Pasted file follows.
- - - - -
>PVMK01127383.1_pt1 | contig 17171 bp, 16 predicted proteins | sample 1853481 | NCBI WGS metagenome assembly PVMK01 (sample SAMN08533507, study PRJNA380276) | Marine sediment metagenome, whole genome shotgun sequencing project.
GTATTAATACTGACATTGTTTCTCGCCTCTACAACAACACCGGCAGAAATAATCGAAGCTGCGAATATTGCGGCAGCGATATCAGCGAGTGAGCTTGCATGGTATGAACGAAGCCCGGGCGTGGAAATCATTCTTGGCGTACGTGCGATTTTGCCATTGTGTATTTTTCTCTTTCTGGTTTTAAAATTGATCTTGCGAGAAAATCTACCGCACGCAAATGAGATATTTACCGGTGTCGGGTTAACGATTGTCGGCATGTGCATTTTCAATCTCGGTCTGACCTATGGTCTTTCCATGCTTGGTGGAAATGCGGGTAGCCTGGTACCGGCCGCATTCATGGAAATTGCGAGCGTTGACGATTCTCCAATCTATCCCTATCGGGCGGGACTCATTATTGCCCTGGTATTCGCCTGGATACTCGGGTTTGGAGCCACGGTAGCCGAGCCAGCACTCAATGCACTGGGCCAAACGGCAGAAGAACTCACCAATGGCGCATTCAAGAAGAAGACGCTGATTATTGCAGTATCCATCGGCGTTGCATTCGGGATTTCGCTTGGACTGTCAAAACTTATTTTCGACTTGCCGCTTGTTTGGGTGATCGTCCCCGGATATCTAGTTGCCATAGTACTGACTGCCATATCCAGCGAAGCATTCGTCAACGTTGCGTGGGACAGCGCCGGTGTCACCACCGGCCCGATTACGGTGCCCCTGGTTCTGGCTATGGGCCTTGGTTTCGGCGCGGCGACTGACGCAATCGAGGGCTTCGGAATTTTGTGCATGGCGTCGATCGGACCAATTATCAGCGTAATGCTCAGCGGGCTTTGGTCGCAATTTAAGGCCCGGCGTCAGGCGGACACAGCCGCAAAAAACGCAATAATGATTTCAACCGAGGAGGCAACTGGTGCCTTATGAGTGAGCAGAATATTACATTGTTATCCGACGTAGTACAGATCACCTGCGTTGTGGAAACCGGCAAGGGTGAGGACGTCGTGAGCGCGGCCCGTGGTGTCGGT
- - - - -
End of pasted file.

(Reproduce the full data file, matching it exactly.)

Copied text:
>PVMK01127383.1_pt1 | contig 17171 bp, 16 predicted proteins | sample 1853481 | NCBI WGS metagenome assembly PVMK01 (sample SAMN08533507, study PRJNA380276) | Marine sediment metagenome, whole genome shotgun sequencing project.
GTATTAATACTGACATTGTTTCTCGCCTCTACAACAACACCGGCAGAAATAATCGAAGCTGCGAATATTGCGGCAGCGATATCAGCGAGTGAGCTTGCATGGTATGAACGAAGCCCGGGCGTGGAAATCATTCTTGGCGTACGTGCGATTTTGCCATTGTGTATTTTTCTCTTTCTGGTTTTAAAATTGATCTTGCGAGAAAATCTACCGCACGCAAATGAGATATTTACCGGTGTCGGGTTAACGATTGTCGGCATGTGCATTTTCAATCTCGGTCTGACCTATGGTCTTTCCATGCTTGGTGGAAATGCGGGTAGCCTGGTACCGGCCGCATTCATGGAAATTGCGAGCGTTGACGATTCTCCAATCTATCCCTATCGGGCGGGACTCATTATTGCCCTGGTATTCGCCTGGATACTCGGGTTTGGAGCCACGGTAGCCGAGCCAGCACTCAATGCACTGGGCCAAACGGCAGAAGAACTCACCAATGGCGCATTCAAGAAGAAGACGCTGATTATTGCAGTATCCATCGGCGTTGCATTCGGGATTTCGCTTGGACTGTCAAAACTTATTTTCGACTTGCCGCTTGTTTGGGTGATCGTCCCCGGATATCTAGTTGCCATAGTACTGACTGCCATATCCAGCGAAGCATTCGTCAACGTTGCGTGGGACAGCGCCGGTGTCACCACCGGCCCGATTACGGTGCCCCTGGTTCTGGCTATGGGCCTTGGTTTCGGCGCGGCGACTGACGCAATCGAGGGCTTCGGAATTTTGTGCATGGCGTCGATCGGACCAATTATCAGCGTAATGCTCAGCGGGCTTTGGTCGCAATTTAAGGCCCGGCGTCAGGCGGACACAGCCGCAAAAAACGCAATAATGATTTCAACCGAGGAGGCAACTGGTGCCTTATGAGTGAGCAGAATATTACATTGTTATCCGACGTAGTACAGATCACCTGCGTTGTGGAAACCGGCAAGGGTGAGGACGTCGTGAGCGCGGCCCGTGGTGTCGGT